'The Hobbit' Could Cost $500 Million; What Does That Mean For Bond 23?

News on The Hobbit is moving faster than a Ringwraith over Mordor. In the last week we've heard that a greenlight on Peter Jackson directed films is imminent, that they're going to be in 3D, and New Zealand actors have issues with the production. Add to that a new report which says the films will cost a whopping $500 million dollars. All of this and there still isn't a 100% confirmed report on what's going to happen with MGM or that Peter Jackson is actually directing. With all of this going on, things are bound to fall into place soon, and a sneak peak might be after the jump. Deadline put up a story Tuesday basically saying that while other outlets are now reporting that Peter Jackson is confirmed to be directing The Hobbit, they broke that news months ago. A news story about non-news. Still, buried in the piece are a few interesting tidbits to discuss. First, there's this:

I can confirm a New York Times report that they're locked into a 3D two-picture shoot that will cost around $500 million.

That's a big chunk of change for a movie backed by a bankrupt studio. The story continues, and here's where MGM's biggest franchise – James Bond – comes in:

Unless a third party steps in, Warner Bros most likely funds production because MGM can't. The movement on The Hobbit doesn't help James Bond, which is post-bankruptcy business. If Spyglass partners Roger Birnbaum and Gary Barber close the deal and turn MGM into a stripped down production entity, they will have every studio chasing 007. While Warner Bros, Fox and especially Sony Pictures Entertainment will be players, I hear Paramount stands a good chance. Birnbaum and Barber have a great relationship there as co-financiers of Star Trek, and Paramount can certainly use the films as its distribution deal with Marvel winds to a conclusion.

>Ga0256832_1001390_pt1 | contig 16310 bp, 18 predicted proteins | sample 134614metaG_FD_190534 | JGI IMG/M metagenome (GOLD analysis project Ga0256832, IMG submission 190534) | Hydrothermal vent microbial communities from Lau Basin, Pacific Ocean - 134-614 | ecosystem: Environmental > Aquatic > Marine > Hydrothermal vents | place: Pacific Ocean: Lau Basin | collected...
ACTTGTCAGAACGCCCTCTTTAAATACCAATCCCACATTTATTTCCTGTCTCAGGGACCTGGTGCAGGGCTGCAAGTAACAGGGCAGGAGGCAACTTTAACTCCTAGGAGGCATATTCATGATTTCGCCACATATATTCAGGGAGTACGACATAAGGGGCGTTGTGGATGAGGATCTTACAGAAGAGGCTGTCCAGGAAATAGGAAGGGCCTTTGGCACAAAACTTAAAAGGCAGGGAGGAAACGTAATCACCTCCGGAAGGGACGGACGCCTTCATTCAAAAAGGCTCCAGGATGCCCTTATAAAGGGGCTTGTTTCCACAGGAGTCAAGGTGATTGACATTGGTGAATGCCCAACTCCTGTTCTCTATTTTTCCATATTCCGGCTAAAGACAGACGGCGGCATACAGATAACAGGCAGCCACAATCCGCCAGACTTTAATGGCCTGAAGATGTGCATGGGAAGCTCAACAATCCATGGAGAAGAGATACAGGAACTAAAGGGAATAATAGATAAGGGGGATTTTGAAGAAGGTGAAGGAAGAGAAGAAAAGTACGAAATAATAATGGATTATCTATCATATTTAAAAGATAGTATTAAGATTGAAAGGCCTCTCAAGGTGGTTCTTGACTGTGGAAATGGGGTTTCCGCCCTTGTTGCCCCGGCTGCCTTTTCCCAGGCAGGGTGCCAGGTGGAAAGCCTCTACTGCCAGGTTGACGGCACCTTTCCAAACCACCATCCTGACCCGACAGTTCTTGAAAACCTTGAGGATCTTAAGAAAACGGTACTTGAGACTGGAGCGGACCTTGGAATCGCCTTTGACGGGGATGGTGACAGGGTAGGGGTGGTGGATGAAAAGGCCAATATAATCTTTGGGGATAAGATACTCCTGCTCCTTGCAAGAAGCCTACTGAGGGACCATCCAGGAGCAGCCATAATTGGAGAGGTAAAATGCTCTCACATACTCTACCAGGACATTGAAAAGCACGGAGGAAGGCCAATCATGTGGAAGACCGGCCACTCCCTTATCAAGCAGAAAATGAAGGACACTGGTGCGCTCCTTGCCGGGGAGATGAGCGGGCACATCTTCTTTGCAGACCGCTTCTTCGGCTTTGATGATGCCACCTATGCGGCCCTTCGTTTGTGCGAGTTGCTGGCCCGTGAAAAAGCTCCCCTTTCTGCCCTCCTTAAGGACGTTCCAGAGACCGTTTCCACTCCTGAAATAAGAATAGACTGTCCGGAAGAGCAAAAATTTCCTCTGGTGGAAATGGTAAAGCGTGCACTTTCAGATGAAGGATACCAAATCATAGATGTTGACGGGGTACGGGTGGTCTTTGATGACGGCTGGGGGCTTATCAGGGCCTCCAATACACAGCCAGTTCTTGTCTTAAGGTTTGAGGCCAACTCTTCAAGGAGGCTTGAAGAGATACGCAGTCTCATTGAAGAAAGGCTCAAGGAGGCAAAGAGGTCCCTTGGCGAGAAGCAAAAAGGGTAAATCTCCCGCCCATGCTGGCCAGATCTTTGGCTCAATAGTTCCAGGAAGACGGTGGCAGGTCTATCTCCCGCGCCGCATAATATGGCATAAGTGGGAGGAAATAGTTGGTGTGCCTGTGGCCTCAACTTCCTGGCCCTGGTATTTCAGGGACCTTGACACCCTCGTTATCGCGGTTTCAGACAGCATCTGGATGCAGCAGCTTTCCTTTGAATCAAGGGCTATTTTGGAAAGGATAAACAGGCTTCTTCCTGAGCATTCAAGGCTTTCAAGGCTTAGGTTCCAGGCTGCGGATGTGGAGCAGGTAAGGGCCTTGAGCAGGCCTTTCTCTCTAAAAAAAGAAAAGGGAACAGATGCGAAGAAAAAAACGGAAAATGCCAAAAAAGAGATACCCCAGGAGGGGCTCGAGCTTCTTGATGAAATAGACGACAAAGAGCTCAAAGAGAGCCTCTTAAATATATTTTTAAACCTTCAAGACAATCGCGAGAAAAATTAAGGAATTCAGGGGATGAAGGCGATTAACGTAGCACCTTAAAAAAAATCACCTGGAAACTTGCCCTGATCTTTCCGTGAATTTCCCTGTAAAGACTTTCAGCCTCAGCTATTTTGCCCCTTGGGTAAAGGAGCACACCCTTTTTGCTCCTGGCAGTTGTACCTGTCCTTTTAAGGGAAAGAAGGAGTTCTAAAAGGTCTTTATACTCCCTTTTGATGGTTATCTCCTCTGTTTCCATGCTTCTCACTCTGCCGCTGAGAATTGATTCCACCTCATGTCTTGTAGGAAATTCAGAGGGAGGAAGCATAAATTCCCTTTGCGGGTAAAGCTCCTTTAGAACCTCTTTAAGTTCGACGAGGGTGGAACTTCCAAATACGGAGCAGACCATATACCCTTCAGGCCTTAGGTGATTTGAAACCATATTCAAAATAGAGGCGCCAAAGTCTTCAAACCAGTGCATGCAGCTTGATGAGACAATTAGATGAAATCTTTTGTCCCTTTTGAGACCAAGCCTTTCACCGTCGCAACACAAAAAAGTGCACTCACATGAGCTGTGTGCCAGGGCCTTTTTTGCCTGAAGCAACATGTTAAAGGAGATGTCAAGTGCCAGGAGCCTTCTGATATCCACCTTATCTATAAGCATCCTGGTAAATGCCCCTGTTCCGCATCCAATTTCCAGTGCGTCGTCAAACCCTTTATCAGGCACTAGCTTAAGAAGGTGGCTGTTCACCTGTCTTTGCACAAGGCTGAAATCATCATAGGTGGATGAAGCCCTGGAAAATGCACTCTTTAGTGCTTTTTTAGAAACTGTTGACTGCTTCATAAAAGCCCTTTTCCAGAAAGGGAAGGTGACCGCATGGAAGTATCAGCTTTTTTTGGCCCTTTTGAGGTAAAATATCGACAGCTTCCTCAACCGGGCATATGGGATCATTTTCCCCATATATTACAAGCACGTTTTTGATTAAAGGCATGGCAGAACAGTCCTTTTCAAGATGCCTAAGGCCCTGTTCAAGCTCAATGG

So, according to this report, it's almost like a professional sports. The Hobbit goes to Warner Brothers, James Bond becomes a free agent and possibly goes to Paramount, who is desperate for a franchise player since Marvel is soon moving to Disney. Got all that? Don't forget the player to be named later and a 4th round draft pick to boot.

$500 for two 3D movies. That seems a bit excessive, no? And if James Bond does go to another studio, will you feel any different without the trademark roaring MGM lion in front?